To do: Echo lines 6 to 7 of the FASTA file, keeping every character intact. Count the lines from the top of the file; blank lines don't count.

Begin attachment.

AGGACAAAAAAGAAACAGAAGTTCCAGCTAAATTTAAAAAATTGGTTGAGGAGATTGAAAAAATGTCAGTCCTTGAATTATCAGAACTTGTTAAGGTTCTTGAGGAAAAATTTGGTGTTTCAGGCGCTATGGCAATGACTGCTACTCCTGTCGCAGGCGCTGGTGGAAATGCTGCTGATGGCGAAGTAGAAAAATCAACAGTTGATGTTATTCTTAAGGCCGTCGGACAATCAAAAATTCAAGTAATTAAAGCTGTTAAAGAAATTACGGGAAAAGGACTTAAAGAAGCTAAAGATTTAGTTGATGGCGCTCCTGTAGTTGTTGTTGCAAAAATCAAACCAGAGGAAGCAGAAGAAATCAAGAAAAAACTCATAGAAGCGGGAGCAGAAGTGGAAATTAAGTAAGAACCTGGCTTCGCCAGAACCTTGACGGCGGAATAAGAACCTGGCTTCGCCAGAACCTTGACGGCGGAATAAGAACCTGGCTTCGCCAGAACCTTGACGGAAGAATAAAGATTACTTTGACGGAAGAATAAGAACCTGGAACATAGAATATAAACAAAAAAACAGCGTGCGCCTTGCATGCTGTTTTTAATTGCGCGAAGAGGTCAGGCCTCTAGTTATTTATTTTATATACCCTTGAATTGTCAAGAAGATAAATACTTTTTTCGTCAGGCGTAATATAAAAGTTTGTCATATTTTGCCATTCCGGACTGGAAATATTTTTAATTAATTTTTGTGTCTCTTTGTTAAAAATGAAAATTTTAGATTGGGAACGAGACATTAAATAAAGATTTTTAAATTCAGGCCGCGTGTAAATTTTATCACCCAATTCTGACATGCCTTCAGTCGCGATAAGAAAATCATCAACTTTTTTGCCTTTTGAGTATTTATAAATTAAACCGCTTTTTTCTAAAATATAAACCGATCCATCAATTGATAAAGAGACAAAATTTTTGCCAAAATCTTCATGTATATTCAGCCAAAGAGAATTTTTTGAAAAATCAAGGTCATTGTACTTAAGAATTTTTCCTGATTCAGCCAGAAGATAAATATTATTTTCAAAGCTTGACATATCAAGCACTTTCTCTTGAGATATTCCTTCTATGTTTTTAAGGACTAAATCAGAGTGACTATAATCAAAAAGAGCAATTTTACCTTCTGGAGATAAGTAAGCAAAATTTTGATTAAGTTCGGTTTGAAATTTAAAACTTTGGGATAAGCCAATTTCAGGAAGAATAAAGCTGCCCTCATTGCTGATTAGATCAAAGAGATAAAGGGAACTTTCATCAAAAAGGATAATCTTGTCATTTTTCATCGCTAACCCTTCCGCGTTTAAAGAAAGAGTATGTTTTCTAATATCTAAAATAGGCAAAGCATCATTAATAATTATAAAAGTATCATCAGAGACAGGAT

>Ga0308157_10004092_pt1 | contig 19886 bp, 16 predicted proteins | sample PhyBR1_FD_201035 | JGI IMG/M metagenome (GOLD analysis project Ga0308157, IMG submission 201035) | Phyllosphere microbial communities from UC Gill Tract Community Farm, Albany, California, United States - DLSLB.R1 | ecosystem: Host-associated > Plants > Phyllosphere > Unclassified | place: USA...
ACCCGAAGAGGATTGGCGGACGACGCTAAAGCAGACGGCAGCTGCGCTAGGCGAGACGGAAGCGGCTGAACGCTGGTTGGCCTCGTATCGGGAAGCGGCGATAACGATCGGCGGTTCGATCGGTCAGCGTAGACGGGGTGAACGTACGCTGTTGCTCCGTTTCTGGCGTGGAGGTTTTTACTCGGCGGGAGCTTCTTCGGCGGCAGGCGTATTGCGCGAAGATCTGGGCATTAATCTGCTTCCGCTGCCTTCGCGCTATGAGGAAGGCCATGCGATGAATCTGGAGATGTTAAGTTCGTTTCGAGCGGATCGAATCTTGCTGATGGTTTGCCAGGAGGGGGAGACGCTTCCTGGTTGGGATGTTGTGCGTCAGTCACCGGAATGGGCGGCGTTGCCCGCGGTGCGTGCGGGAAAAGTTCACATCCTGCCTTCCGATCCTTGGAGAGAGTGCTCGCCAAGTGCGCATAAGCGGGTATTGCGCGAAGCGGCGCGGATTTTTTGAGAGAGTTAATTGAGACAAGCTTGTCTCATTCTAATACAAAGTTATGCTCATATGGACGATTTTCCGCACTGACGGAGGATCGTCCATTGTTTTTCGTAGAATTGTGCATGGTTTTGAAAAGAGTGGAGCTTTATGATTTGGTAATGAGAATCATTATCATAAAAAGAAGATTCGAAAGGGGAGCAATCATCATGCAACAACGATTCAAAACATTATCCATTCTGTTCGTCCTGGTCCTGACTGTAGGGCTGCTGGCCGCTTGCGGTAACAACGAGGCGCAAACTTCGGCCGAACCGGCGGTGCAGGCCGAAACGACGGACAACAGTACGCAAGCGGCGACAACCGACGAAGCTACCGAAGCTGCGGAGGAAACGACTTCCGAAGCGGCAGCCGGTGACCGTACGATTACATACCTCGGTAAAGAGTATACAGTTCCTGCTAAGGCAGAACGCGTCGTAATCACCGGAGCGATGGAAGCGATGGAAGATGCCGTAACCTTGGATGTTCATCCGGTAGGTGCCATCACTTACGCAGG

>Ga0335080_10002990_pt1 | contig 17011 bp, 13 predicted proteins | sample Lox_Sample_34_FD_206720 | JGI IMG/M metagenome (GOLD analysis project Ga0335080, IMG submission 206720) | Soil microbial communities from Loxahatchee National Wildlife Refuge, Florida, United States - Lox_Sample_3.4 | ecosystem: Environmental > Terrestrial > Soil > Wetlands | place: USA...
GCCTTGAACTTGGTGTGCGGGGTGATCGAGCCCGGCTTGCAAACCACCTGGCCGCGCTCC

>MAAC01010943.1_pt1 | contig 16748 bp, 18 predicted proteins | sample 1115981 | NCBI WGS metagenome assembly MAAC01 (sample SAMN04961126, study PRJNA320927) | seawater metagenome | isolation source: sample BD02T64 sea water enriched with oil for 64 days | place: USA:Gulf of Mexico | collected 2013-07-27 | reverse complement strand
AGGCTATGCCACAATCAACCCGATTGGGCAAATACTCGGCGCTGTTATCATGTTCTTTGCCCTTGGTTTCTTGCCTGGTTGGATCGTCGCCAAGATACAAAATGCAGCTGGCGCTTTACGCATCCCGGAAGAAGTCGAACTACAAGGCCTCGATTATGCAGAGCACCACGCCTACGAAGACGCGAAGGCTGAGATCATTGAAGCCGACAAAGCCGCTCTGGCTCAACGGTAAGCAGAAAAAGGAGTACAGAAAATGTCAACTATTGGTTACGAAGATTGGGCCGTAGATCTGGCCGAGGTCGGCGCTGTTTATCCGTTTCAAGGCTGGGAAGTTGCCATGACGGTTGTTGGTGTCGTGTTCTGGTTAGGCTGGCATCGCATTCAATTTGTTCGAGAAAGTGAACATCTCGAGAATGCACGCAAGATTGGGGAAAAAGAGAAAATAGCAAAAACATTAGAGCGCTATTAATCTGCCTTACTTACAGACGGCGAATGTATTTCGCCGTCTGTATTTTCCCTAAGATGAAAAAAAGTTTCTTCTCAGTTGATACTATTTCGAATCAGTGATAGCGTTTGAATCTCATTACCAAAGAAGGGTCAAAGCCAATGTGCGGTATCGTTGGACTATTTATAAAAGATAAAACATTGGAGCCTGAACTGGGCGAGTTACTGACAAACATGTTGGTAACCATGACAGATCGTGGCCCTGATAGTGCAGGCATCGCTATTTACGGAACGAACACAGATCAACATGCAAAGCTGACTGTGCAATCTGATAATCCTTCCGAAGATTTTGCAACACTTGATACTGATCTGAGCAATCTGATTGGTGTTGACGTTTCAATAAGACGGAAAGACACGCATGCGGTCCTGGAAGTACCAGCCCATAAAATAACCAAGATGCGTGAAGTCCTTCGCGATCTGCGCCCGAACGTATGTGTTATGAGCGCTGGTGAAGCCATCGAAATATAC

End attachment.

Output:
>MAAC01010943.1_pt1 | contig 16748 bp, 18 predicted proteins | sample 1115981 | NCBI WGS metagenome assembly MAAC01 (sample SAMN04961126, study PRJNA320927) | seawater metagenome | isolation source: sample BD02T64 sea water enriched with oil for 64 days | place: USA:Gulf of Mexico | collected 2013-07-27 | reverse complement strand
AGGCTATGCCACAATCAACCCGATTGGGCAAATACTCGGCGCTGTTATCATGTTCTTTGCCCTTGGTTTCTTGCCTGGTTGGATCGTCGCCAAGATACAAAATGCAGCTGGCGCTTTACGCATCCCGGAAGAAGTCGAACTACAAGGCCTCGATTATGCAGAGCACCACGCCTACGAAGACGCGAAGGCTGAGATCATTGAAGCCGACAAAGCCGCTCTGGCTCAACGGTAAGCAGAAAAAGGAGTACAGAAAATGTCAACTATTGGTTACGAAGATTGGGCCGTAGATCTGGCCGAGGTCGGCGCTGTTTATCCGTTTCAAGGCTGGGAAGTTGCCATGACGGTTGTTGGTGTCGTGTTCTGGTTAGGCTGGCATCGCATTCAATTTGTTCGAGAAAGTGAACATCTCGAGAATGCACGCAAGATTGGGGAAAAAGAGAAAATAGCAAAAACATTAGAGCGCTATTAATCTGCCTTACTTACAGACGGCGAATGTATTTCGCCGTCTGTATTTTCCCTAAGATGAAAAAAAGTTTCTTCTCAGTTGATACTATTTCGAATCAGTGATAGCGTTTGAATCTCATTACCAAAGAAGGGTCAAAGCCAATGTGCGGTATCGTTGGACTATTTATAAAAGATAAAACATTGGAGCCTGAACTGGGCGAGTTACTGACAAACATGTTGGTAACCATGACAGATCGTGGCCCTGATAGTGCAGGCATCGCTATTTACGGAACGAACACAGATCAACATGCAAAGCTGACTGTGCAATCTGATAATCCTTCCGAAGATTTTGCAACACTTGATACTGATCTGAGCAATCTGATTGGTGTTGACGTTTCAATAAGACGGAAAGACACGCATGCGGTCCTGGAAGTACCAGCCCATAAAATAACCAAGATGCGTGAAGTCCTTCGCGATCTGCGCCCGAACGTATGTGTTATGAGCGCTGGTGAAGCCATCGAAATATAC